Closed to Debate
George Szamuely
New York Press


Our brain-dead political establishment is about to put up the fight of its life to make sure that October’s presidential debates will be as boring and as uninformative as possible. No one but the mediocre nominees of the two major parties will be allowed to take part. The last thing our rulers want is to give voters a chance to choose among the available alternatives.

In January the grandly named Commission on Presidential Debates announced that no candidate will take part in the debates unless he has, first, a mathematical chance of securing an electoral college majority, and second, that he can demonstrate at least 15 percent support in five national polls one week before the debates. The polls would be conducted by five selected organizations: ABC/Washington Post; CBS/New York Times; NBC/Wall Street Journal; CNN/USA Today/Gallup; and Fox News/Opinion Dynamics.

Despite its blue-ribbon-sounding name, the CPD–invariably preceded by the ingratiating adjective "bipartisan"–has no official standing whatsoever. The CPD chairs are Frank J. Fahrenkopf Jr., former chairman of the Republican Party and prominent gambling industry lobbyist, and Paul G. Kirk Jr., a former chairman of the Democratic Party and also a prominent lobbyist. The commission is divided equally between Republicans and Democrats. No independents have ever been invited to join, even though the Reform Party won 19 percent of the vote in 1992 and receives federal funds.

If you want to stage a debate you have to cough up $550,000. This money goes directly to the CPD. Debates all have corporate sponsors. Soft money contributions to political parties have to be reported to the FEC; debate donations do not. Debates provide corporate CEOs with an excellent opportunity to rub shoulders with presidential candidates and media bigshots. Sponsors of the 1996 debates included Ford Motor Co., J.P. Morgan & Co., Atlantic Richfield, AT&T, the Sara Lee Corp., Philip Morris and Sprint. This year the CPD asked Anheuser-Busch to sponsor all four debates. One, held at Washington University in St. Louis on Oct. 17, will be sponsored entirely by Anheuser-Busch. Another one, at Winston-Salem, will be sponsored by Philip Morris.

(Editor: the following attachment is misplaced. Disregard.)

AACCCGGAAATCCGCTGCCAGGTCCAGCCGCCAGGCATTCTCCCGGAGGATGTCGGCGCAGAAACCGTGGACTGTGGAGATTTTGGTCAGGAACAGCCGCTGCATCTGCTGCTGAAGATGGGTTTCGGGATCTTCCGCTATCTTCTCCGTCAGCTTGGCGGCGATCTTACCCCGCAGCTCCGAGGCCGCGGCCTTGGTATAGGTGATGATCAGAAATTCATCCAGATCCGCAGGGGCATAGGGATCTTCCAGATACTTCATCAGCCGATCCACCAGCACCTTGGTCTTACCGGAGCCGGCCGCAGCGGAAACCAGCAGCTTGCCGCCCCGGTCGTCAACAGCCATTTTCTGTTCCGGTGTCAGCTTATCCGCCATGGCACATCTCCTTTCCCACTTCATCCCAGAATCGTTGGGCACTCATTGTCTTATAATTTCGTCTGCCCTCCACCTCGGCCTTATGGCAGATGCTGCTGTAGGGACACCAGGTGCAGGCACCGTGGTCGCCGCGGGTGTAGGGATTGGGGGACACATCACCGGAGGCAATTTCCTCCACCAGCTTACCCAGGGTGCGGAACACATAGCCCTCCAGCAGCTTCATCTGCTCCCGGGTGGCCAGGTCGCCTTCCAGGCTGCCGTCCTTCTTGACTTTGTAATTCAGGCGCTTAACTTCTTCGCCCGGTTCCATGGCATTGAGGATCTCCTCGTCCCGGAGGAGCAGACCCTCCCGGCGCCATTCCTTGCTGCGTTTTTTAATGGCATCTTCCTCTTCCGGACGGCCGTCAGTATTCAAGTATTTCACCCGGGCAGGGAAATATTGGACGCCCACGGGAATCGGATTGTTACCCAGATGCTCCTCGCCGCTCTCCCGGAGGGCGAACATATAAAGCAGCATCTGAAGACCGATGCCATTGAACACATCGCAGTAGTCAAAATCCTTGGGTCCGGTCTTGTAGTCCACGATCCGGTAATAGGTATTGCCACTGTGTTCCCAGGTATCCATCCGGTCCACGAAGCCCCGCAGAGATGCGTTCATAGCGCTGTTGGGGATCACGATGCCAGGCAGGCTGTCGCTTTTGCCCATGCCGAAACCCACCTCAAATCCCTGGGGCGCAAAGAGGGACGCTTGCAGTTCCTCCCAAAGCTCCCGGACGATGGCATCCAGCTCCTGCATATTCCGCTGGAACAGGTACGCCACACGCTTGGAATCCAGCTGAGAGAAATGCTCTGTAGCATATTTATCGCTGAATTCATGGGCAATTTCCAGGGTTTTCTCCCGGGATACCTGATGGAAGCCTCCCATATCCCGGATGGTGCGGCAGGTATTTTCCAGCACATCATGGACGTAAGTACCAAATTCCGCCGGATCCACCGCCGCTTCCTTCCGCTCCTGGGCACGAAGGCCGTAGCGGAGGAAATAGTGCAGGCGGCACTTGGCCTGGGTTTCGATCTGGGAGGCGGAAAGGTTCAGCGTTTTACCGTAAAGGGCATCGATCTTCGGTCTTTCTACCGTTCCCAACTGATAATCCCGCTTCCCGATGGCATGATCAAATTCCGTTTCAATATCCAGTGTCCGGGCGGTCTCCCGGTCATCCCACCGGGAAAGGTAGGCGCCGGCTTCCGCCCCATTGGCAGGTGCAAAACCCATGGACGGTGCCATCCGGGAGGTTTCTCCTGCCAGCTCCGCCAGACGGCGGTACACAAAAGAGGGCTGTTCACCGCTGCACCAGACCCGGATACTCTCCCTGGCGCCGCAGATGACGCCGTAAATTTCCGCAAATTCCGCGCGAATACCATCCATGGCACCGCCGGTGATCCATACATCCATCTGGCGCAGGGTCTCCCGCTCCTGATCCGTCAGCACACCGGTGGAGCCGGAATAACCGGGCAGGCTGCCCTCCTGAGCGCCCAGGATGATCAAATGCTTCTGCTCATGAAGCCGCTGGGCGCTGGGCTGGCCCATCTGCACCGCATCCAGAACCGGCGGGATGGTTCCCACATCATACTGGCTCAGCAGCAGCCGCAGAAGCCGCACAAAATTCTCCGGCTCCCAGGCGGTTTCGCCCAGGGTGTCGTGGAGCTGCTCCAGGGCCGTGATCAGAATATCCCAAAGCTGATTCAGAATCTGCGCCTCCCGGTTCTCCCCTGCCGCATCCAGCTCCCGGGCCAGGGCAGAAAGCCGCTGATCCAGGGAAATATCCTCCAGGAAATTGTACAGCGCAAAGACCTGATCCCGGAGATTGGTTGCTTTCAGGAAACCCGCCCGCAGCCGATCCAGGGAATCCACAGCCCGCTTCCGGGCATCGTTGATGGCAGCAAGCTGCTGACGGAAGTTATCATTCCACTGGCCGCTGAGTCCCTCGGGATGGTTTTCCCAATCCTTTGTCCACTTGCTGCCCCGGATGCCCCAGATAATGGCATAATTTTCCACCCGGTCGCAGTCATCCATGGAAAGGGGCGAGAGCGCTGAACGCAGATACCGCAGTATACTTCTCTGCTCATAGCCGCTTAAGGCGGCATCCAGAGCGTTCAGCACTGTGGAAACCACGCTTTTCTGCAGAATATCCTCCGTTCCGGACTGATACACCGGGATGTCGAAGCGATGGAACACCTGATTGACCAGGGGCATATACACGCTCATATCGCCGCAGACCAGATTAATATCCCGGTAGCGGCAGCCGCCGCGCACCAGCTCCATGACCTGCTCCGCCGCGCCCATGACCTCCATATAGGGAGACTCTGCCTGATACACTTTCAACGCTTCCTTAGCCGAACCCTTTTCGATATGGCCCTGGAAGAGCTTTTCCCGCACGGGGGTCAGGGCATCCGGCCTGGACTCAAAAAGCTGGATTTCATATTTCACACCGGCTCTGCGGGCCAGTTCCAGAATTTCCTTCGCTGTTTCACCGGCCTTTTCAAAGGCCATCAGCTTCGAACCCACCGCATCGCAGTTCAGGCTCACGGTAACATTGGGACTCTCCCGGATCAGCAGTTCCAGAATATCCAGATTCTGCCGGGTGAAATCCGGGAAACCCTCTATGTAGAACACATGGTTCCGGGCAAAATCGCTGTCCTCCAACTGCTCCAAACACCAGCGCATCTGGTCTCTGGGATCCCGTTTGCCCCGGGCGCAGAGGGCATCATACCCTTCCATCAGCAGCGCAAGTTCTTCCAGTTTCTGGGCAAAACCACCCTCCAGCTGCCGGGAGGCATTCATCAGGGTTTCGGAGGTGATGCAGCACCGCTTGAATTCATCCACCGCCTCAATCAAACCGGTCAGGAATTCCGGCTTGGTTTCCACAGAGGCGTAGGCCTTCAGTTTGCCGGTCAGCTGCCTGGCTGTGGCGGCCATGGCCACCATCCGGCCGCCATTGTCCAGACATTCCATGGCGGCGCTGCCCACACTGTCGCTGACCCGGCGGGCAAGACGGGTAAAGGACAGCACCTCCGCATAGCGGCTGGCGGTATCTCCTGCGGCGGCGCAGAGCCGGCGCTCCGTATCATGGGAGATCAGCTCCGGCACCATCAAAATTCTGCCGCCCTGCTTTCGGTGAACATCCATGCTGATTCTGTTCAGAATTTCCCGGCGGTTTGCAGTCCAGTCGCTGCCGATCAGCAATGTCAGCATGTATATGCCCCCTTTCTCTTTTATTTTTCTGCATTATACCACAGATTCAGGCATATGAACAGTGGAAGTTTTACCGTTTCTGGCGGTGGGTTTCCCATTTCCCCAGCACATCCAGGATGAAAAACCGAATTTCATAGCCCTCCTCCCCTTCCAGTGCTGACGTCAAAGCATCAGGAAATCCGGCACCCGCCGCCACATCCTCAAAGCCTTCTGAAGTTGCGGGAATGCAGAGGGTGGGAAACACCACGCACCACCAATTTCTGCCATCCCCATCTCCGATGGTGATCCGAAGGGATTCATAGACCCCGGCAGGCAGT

Support for the commission comes not just from corporations. There are also the rich foundations. One of the commission’s funders is the Century Foundation, formerly known as the Twentieth Century Fund. It was a foundation report, written by Clifford M. Sloan, Newton N. Minow and Carlos T. Angulo–Opening Salvos: Who Should Participate in Presidential Debates?–that formed the basis of the commission’s debate recommendations.

It is understandable that the political parties want to stifle competition. They have been doing this for years–with tricks like the absurdly high number of signatures needed to get on a state ballot. As Ralph Nader has said, "In the business world" what the two parties do "would subject them to antitrust prosecution." But why do the tv networks go along with this censorship? The same networks, incidentally, who will carry out the polling to determine who is debate-eligible?